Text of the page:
number fields
Number fields
All variables and functions are interpreted in a number field which can be defined within the
question environment by the \field{...}
command. It can take one of the following values:
number field 
Description 
real 
real numbers (i.e. decimal numbers); this is the default value if the \field{number field} command is omitted 
integer 
integer numbers 
rational 
rational numbers 
complex 
complex numbers with real numbers as real and imaginary parts 
complexrational 
complex numbers with rational numbers as real and imaginary parts 
1 2 3 4 5 6 7 8 9 10 11  \begin{problem}
\begin{question}
\field{...} % set for this question and all their answers
\begin{answer}
...
\end{answer}
\end{question}
\end{problem}

Precision of real numbers
If the number field is chosen to be real or complex, there is the issue of precision 
on one hand for displaying the numbers/functions, and on the other for the correction.
The display precision always has to be greater of equal to the corrector precision.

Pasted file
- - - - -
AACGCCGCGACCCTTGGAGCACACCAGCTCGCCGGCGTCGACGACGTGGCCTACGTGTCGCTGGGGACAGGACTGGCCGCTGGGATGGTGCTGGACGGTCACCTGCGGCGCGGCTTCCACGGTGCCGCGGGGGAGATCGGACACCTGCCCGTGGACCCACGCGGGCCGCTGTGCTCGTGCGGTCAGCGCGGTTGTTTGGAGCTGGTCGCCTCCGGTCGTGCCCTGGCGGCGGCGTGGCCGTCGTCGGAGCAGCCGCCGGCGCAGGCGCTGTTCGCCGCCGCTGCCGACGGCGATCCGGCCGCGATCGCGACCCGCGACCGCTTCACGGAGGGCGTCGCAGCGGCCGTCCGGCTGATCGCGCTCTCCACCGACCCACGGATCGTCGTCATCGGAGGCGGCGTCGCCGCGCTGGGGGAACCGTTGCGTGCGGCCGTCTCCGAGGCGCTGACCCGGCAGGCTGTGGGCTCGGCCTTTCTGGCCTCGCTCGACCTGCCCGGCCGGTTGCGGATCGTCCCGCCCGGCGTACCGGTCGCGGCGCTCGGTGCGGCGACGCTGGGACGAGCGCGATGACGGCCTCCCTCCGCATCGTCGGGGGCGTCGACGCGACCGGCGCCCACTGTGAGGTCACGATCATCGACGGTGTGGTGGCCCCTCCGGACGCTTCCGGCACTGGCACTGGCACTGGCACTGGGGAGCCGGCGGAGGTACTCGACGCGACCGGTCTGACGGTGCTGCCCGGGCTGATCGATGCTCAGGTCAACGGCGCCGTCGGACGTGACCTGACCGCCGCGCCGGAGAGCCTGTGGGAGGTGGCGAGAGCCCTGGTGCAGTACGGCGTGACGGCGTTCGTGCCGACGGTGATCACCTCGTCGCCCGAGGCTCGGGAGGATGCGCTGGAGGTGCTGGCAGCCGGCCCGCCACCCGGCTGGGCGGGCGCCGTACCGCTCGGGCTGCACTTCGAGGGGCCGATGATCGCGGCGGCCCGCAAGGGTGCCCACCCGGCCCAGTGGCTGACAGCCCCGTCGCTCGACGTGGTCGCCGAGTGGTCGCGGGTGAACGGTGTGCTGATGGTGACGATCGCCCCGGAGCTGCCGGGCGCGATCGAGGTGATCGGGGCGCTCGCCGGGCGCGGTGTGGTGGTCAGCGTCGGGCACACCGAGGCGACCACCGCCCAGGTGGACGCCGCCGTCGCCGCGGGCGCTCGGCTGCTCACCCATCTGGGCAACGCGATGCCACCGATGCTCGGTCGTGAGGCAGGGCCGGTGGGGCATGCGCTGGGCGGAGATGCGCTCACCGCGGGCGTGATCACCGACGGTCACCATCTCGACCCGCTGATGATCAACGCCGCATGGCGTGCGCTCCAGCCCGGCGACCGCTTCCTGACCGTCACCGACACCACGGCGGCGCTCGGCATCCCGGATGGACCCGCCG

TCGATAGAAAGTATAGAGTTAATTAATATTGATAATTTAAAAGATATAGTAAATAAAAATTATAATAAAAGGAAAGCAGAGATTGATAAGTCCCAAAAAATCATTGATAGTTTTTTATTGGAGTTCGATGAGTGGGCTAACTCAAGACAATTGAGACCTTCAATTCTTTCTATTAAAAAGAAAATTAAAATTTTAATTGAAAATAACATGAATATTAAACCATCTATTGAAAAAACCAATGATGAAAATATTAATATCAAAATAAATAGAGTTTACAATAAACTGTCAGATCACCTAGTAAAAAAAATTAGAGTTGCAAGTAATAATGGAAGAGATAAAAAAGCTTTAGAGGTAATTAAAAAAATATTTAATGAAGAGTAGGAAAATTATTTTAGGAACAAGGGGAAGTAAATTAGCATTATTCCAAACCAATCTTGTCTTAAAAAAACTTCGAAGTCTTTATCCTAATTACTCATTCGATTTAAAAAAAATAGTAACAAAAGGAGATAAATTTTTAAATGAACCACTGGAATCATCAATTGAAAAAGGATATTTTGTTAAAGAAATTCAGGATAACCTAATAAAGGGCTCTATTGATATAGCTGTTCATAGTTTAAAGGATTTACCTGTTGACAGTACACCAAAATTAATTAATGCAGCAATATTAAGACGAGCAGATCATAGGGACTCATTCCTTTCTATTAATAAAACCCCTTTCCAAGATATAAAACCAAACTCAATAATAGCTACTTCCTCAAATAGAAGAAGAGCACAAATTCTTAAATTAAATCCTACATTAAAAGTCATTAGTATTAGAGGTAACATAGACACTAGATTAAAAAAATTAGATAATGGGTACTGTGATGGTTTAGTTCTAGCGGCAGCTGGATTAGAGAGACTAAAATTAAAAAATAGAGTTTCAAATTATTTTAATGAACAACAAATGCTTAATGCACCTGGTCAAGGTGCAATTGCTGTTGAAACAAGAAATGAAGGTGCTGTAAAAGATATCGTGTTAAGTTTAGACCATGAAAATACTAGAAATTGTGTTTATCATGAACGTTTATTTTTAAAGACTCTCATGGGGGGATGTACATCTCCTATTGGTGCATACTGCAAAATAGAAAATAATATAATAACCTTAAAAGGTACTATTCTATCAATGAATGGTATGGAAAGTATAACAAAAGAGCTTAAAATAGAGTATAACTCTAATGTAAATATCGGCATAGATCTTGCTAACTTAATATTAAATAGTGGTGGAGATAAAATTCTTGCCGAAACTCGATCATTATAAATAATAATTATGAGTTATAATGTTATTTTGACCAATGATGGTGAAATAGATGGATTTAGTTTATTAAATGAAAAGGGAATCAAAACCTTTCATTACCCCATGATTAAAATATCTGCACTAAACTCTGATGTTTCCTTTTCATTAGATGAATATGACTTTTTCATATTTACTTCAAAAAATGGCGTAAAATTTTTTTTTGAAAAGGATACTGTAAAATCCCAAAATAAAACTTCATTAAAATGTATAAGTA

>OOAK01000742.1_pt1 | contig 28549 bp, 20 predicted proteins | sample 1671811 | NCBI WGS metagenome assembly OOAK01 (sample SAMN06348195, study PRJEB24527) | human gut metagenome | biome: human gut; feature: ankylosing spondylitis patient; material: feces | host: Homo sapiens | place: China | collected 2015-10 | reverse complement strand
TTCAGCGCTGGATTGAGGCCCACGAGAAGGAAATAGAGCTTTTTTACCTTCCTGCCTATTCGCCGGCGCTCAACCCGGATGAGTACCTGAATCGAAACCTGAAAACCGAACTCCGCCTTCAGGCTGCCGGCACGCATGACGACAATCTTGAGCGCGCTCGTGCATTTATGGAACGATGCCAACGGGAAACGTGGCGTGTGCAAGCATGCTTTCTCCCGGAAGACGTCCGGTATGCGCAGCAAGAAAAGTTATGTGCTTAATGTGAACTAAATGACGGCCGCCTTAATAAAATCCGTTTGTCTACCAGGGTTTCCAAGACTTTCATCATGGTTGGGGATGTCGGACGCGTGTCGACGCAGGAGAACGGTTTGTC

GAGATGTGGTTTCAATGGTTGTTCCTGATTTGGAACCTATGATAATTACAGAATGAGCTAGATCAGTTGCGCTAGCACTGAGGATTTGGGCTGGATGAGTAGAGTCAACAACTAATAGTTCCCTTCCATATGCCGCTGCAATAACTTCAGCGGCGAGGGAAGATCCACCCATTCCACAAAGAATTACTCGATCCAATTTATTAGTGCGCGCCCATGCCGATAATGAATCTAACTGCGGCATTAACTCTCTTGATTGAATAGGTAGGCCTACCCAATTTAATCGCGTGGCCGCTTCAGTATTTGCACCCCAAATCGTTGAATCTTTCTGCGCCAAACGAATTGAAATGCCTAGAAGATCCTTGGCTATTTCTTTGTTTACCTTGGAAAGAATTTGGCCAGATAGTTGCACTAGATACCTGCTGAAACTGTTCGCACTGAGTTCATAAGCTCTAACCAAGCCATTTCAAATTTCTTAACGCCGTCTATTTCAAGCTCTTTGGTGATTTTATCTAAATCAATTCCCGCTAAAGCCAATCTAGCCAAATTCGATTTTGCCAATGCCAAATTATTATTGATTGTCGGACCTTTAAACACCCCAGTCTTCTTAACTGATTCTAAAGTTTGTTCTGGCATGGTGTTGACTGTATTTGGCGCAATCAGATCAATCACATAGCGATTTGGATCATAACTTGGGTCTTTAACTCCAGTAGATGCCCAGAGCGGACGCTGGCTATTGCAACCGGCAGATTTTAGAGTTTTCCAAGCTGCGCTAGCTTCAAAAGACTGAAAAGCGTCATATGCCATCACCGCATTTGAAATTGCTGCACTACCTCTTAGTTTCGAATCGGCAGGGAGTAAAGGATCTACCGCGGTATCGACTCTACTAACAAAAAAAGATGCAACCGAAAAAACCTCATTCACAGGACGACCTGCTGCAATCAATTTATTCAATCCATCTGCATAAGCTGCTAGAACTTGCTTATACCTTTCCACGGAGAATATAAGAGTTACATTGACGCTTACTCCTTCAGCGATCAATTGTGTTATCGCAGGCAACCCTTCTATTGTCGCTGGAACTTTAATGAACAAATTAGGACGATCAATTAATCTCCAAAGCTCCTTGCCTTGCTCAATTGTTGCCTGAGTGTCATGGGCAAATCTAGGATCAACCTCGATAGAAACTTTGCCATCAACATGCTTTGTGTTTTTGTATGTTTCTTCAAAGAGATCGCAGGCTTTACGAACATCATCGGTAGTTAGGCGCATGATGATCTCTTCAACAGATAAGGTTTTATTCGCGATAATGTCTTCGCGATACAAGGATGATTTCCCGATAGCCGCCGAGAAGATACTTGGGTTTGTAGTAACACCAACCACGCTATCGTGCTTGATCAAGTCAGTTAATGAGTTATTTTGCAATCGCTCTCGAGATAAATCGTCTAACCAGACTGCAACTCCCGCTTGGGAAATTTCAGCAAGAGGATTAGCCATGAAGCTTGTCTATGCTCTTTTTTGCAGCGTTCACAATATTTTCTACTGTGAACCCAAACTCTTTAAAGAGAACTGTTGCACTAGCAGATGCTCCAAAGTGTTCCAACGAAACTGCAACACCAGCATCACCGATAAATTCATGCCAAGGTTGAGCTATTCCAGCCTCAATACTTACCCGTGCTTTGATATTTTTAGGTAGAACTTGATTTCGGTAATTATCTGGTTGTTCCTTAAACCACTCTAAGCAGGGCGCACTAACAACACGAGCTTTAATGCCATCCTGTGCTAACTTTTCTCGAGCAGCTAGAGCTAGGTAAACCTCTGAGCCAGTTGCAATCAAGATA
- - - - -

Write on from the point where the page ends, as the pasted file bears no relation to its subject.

Display precision
For displaying variables defined by \number
,\randdouble
, or \randrat
one uses the
command \displayprecision{\} which defines the number of digits
used for displaying.
If not specified, then the generic problem will use the default value of 2.
When a number was created by the \function
command (or \substitute
or \derivative
)
using the calculate option, the precision defined with the above command will be
ignored. This is because computations should not be rounded while not visible to the user.
In case you do want to display the calculated value then set the precision within the command,
\function[calculate,3]{f}{c/3}
.
Again this value should be $$\geq$$ corrector precision.
Corrector precision
The precision used for correction depends on the type of the answer.
For type input.number, one uses the command
\correctorprecision[correctorOption]{number of decimal digits}
similar to \displayprecision
. For details see the wikipage about rounding
If \correctorprecision
is not specified, then the generic problem will use the default
value of 2.
For answers of type input.function the precision is given as an optional argument in the
command that specifies how to check the given answer for correctness.
See Corrector commands for input.function.